Update 5/7/14: Government reverses course and announces it will back up the CRTC in court.
The Canadian Press reports that the federal government appears ready to walk away from the CRTC’s proposed enforcement of the new consumer wireless code. While the government has touted the code as an example of a pro-consumer approach, the CRTC’s attempt to ensure the code applied as quickly as possible may be lost due to the government’s decision to stay out of a legal battle over the issue. With the major telcos looking to limit the power of the CRTC and a federal court ruling that the Commission cannot advocate for itself, it falls to the federal government to do so.
The issue was raised yesterday in the House of Commons, yet the government refused to respond directly:
Mr. Speaker, while the Conservatives claim credit for the CRTC’s wireless code of conduct as their policy, Canadians continue to be hit in the pocketbook waiting for action. The NDP has been pushing for this code since the beginning, but now, as the code of conduct is being challenged by the big three in court, the current government has simply walked away from it. The Conservatives keep spending millions in advertisement to tell Canadians how great their not-so-original idea is. Why are the Conservatives not putting their efforts into defending the code of conduct instead of boasting about it while it is being struck down?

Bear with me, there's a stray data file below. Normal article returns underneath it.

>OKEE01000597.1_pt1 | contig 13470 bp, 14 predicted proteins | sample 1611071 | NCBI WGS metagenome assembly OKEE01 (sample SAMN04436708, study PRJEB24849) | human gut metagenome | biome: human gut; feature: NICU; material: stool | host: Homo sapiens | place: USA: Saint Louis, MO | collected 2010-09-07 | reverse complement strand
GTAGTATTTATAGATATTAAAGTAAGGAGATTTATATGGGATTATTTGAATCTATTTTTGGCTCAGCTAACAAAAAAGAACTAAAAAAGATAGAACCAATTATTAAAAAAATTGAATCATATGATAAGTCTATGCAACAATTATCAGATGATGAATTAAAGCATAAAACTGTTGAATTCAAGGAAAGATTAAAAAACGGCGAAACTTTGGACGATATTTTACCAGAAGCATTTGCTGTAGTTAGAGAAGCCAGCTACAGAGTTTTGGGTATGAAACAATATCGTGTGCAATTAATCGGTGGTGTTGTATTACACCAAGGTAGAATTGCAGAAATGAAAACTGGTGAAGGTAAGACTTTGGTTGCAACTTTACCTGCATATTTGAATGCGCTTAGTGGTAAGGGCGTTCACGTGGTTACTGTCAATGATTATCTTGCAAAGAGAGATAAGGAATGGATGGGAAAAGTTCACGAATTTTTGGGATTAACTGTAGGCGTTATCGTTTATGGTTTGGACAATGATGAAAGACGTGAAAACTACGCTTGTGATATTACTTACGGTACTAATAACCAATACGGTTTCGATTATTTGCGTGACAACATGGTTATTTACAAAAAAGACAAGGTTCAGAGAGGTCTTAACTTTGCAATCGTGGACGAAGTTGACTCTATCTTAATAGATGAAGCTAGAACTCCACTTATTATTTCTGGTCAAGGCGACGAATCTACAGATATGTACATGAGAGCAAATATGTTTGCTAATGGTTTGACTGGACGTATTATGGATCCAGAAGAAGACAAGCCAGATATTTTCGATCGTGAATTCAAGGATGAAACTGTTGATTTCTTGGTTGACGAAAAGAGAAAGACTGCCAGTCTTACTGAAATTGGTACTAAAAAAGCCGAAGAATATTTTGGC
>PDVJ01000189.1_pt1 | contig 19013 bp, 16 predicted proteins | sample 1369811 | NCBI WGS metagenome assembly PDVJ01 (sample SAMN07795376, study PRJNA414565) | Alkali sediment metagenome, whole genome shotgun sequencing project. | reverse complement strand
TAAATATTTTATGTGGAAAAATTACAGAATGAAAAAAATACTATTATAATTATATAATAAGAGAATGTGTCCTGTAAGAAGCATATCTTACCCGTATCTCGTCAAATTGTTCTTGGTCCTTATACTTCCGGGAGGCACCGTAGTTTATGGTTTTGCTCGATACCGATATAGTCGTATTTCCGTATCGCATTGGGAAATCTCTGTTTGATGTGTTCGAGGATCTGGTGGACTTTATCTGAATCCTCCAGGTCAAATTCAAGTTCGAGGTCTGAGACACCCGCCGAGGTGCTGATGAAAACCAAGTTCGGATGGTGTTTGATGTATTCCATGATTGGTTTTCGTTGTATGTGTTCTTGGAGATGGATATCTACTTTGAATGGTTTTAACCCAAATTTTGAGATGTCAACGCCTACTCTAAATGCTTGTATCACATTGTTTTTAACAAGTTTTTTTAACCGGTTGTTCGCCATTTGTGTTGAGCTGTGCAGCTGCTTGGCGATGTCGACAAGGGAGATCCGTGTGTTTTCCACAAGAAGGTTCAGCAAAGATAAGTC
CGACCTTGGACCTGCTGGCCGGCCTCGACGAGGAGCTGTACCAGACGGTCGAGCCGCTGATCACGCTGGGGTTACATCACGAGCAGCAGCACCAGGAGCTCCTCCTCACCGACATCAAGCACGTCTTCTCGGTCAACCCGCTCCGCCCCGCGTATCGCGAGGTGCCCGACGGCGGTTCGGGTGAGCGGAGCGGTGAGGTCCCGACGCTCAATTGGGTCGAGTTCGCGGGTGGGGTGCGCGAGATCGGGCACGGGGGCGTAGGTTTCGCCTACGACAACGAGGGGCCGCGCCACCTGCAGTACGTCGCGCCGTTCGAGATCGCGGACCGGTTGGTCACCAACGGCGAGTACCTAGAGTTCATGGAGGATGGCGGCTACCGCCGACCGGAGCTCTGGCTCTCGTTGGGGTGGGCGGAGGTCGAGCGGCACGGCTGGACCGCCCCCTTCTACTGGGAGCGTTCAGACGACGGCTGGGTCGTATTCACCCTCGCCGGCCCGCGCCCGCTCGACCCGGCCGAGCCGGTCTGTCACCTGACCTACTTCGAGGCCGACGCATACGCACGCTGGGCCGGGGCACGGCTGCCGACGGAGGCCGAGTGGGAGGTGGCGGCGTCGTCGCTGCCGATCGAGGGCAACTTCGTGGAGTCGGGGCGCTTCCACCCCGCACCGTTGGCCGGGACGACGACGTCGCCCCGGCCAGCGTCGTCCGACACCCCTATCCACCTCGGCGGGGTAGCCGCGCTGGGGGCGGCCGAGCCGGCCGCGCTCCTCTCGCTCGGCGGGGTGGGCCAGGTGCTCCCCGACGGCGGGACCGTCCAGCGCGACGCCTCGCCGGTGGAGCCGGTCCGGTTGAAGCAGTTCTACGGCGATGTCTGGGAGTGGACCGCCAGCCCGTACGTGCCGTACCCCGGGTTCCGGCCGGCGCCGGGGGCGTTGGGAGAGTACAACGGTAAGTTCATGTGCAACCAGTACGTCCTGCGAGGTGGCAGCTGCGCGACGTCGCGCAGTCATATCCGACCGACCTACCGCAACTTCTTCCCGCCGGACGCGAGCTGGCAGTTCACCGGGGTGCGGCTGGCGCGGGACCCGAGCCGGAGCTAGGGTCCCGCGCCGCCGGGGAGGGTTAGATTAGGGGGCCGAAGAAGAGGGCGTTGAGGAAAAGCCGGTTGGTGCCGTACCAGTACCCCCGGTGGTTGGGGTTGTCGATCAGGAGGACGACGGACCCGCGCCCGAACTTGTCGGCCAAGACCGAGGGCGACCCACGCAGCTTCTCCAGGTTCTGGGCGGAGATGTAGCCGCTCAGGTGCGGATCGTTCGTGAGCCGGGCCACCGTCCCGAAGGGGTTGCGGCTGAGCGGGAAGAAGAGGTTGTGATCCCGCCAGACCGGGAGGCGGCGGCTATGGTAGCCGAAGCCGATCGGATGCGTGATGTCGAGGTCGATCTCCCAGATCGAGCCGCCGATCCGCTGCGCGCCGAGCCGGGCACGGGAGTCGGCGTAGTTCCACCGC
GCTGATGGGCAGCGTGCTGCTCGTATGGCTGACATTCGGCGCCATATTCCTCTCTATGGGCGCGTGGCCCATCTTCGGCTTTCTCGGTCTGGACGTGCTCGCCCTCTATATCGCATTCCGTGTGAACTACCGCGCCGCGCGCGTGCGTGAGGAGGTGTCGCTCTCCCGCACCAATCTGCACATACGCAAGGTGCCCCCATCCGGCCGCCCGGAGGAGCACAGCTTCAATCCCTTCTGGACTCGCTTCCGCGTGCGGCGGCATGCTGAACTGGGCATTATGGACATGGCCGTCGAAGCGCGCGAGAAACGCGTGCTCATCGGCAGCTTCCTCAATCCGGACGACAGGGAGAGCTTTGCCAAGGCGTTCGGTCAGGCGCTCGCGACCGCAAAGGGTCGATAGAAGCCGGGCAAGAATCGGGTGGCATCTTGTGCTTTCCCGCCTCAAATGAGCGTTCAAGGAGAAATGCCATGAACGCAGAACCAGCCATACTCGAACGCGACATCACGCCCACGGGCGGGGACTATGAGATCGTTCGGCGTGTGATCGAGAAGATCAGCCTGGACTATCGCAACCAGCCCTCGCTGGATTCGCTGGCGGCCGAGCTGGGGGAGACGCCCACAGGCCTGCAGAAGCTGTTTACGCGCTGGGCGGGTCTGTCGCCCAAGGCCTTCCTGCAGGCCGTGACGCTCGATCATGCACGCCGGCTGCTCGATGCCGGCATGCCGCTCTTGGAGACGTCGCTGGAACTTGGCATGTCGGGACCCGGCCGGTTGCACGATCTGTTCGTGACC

Mr. Paul Calandra (Parliamentary Secretary to the Prime Minister and for Intergovernmental Affairs, CPC):
Mr. Speaker, of course, this government has done extraordinary work with respect to our telecom policy. In fact, competition has increased. At the same time, wireless rates have come down by 20% while employment in this sector has actually increased by some 25%. That is good news for all Canadians. It is something that has been a priority for us. Putting more money back in the pockets of hard-working Canadians will remain a priority of this government, and we are proud of that.
Calandra was asked one more time abut the issue and again responded with talking points, rather than providing an answer about the government’s decision not to defend the CRTC and the code. It is worth asking the question again – why isn’t the government backing the CRTC and the code?